For example, the Constitutional Convention of the new United States not only refused to abolish the very antithesis of liberty -- slavery -- but to add insult to injury, the Constitution defined black slaves as 3/5th persons for the express purpose of legally denying them democracy while simultaneously giving the white southern elite strong democratic representation in congress (U.S. Constitution, 1789, Article 1, Section 2).

"The elite," the great Latin American liberator Simón Bolívar once lamented, "want liberty, but only for themselves." That sentiment has never changed.

The 20th century was characterized by three developments of great importance, said Alex Carey:
"the growth of political democracy; the growth of corporate power; and the growth of corporate propaganda as a means of protecting corporate power against democracy."
Alex Carey, Taking the Risk Out of Democracy (1995)
In 2005, the international financial conglomerate Citigroup sent an equity investment memo recommending a strategy of luxury investment in the era of emerging "Plutonomies" which are, especially, the U.S., UK, and Canada. (See the whole document here.)

"Income inequality", said Citigroup, is at "the heart of plutonomy". For example, in the U.S. 1% of richest households have some 40% of the nation's wealth, "more than the bottom 95%...put together".

Citigroup was careful to disclaim that it was not arguing whether Plutonomies were good or not. It was just stating the fact of their existence. The question for investors: "How do we make money on this theme?" But it seems that pesky democracy can ruin the whole investment opportunity. No, wait. Good news. The growing gap between the few haves and the many have-nots will likely never be challenged, as long as "enough of the electorate believe they have a chance of becoming a Pluto-participant...the embodiment of the American dream". Translation? Plutonomies, their illustrious 1%, and you as a prospective investor in what the 1% luxuriate in, have little to fear that actual democracy by the other 99% will ruin your day.

Does anyone see anything wrong with this thinking? Is this a civilization that values anything higher than money -- when push comes to shove, in the final analysis? Are political parties of the right and left manipulated into demonizing and fighting each other for scraps from the tables of the Plutocrats while plutonomies may be the biggest threat to democracy in generations? What about this year's Supreme Court decision to lift the ban on corporate political spending? Do we really still believe there is one-person-one vote democracy in this country? Think again.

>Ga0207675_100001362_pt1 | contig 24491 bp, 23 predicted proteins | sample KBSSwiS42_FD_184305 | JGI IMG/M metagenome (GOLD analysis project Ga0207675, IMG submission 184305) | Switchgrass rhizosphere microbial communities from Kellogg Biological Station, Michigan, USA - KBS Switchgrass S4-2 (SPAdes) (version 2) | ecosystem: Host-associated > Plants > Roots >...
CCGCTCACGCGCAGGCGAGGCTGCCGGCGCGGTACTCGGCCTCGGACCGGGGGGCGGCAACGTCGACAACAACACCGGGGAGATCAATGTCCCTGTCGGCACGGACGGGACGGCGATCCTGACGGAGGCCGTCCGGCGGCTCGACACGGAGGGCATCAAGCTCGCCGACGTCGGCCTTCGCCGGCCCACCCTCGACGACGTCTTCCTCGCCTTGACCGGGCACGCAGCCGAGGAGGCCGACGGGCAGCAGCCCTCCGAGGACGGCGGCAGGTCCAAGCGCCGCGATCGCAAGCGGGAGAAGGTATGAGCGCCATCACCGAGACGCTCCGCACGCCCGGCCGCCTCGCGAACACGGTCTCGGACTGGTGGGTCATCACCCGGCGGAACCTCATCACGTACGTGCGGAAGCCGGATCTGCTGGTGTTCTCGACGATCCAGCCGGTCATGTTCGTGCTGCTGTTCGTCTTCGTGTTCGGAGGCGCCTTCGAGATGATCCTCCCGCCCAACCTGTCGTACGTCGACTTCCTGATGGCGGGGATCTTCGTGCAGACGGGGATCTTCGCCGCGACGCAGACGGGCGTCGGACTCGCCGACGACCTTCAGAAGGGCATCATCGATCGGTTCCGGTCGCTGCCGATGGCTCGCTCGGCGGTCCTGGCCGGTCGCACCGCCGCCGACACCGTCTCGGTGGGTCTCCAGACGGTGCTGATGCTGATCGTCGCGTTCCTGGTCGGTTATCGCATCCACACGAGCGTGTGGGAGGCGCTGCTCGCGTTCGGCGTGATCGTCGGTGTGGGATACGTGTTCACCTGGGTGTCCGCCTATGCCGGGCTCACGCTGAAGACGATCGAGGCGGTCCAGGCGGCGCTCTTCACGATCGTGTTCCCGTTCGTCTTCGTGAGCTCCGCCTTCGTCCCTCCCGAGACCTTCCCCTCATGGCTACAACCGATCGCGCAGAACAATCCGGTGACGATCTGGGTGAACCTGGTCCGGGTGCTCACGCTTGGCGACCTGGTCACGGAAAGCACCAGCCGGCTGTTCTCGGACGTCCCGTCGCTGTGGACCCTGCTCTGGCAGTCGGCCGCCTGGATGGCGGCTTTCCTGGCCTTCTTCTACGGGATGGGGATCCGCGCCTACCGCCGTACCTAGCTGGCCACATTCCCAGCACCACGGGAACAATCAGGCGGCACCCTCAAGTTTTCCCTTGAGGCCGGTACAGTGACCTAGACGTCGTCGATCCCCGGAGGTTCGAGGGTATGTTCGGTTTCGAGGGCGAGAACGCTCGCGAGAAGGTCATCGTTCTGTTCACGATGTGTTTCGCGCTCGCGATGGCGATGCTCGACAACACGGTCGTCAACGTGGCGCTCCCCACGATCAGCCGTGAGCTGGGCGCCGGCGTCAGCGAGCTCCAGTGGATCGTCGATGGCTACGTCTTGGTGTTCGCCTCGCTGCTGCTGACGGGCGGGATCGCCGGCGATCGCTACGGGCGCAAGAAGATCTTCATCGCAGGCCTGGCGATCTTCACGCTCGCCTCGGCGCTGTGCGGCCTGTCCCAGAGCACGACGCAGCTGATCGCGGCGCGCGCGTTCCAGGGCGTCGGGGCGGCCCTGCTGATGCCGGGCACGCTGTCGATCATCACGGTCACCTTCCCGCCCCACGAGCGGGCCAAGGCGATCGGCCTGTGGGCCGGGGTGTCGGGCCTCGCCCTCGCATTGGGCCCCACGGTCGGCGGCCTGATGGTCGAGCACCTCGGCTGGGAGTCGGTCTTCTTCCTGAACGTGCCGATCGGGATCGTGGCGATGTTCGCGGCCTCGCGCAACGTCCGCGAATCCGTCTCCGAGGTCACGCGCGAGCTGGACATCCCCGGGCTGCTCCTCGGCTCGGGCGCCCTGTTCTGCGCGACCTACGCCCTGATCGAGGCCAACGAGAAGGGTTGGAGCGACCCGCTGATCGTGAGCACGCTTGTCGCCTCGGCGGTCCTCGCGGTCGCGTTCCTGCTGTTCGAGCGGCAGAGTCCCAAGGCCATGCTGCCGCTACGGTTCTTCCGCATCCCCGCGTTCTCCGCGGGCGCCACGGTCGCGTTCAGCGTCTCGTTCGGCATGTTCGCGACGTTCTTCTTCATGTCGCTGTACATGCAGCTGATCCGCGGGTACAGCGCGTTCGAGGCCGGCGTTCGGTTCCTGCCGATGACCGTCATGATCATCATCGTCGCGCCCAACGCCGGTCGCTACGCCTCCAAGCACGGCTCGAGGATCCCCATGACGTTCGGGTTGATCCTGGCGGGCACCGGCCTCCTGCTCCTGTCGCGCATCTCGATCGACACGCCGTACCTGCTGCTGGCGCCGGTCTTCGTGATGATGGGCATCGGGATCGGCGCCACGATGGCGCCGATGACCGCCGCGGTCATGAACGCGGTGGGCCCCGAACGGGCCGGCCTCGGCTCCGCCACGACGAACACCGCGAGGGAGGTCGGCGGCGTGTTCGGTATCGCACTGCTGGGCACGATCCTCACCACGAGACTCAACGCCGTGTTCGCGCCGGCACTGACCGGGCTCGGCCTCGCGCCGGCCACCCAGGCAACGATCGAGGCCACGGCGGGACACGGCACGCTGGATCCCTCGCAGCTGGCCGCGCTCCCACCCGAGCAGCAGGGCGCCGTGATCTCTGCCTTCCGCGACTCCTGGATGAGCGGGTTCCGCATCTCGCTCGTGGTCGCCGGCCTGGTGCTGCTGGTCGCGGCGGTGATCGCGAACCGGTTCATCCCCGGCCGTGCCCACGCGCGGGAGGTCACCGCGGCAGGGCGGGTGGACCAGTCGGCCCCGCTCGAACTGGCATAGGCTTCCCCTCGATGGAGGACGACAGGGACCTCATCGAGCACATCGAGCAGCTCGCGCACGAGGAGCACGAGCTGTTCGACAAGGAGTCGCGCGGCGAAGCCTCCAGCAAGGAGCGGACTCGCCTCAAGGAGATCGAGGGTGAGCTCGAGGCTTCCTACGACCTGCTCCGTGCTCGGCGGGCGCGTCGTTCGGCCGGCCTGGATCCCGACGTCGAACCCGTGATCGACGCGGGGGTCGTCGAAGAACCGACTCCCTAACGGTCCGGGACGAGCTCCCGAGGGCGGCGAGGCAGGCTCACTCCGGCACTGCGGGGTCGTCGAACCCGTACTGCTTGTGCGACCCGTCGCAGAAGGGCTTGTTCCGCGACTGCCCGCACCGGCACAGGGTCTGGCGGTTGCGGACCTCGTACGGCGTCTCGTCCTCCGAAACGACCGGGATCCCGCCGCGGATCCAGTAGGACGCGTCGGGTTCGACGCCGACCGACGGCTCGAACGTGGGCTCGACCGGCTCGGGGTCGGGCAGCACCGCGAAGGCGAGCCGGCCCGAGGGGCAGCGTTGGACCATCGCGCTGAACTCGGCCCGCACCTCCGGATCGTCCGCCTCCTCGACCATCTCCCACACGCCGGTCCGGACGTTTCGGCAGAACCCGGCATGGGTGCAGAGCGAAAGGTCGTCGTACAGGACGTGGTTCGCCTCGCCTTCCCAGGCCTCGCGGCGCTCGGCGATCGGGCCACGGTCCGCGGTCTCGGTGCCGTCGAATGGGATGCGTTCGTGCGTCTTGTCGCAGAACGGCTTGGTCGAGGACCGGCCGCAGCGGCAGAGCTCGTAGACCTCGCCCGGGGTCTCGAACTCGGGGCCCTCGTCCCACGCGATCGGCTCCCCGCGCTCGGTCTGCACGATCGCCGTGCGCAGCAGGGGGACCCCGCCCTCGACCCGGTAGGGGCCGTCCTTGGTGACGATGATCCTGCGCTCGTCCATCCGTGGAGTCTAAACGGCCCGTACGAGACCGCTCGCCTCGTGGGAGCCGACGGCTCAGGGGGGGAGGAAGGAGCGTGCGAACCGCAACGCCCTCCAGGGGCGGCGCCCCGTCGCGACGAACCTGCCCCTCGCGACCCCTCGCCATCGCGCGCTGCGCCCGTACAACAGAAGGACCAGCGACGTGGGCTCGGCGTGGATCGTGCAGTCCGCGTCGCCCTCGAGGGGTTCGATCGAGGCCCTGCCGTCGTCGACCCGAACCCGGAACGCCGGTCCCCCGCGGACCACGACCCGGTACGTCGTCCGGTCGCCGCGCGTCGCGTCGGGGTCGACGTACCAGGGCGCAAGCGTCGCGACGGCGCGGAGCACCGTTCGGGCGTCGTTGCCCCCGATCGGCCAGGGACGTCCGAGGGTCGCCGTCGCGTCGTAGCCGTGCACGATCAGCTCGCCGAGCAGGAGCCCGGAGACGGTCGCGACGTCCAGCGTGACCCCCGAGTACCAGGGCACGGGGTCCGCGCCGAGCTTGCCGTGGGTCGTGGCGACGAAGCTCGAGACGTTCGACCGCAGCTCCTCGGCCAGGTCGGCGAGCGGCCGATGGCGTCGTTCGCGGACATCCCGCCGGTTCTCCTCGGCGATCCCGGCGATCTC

"We are now in a situation where a lobbyist can walk into my office...and say, 'I've got five million dollars to spend and I can spend it for you or against you."
Alan Grayson, Dem-Rep, Florida (defeated in recent election)
Why isn't government working for everyday Americans, asks Bill Moyers?
"Because it's been bought off. It's as simple as that. And until we get clean money we're not going to get clean elections, and until we get clean elections, you can kiss goodbye government of, by, and for the people. Welcome to the plutocracy."
The victorious rise of plutocracy is just one issue in a sea of troubling issues that face all people. I am challenged to my core to examine my religious beliefs and my life. To ask myself: is mine a faith that is heavenly minded and earthly good?

I think the reader can see that engaging in the examined life, let alone trying to get others to do so, is not a work for the faint of heart. One needs the strength of Hercules, the patience of a monument, and the conviction of a martyr.

The Hebrew prophets of old tried to convey to the world somet
hing of the realities of eternity. The world conveyed its appreciation by sending them there.

Jesus of Nazareth once said that "a prophet has honor except in his own country." His message, that right belief means little without right action, crossed a line. He ended up crossed.

But what of the claim of the resurrection? It is true that Jesus' resurrection for life in the hereafter has long been popular with Christians. It is Jesus' teaching about life in the here and now that historically has not been so popular. Following Jesus into heaven is one thing. Following him on earth is another.

And therein lies the paradox. Oh how people love and admire these prophets and teachers of rational ideals, religious verities and social conscience -- but from a safe historical distance, when there is often little at stake in loving and admiring them. This allows us to believe one thing and live another.

But where would we be without these gadflies of the world who examine self and society? What would the world have been like if people listened to them while they were alive? But there is still hope. For, if I may borrow a phrase from the Christian New Testament, "though they are dead, yet do they speak". What may the world still become if we would but listen to them now?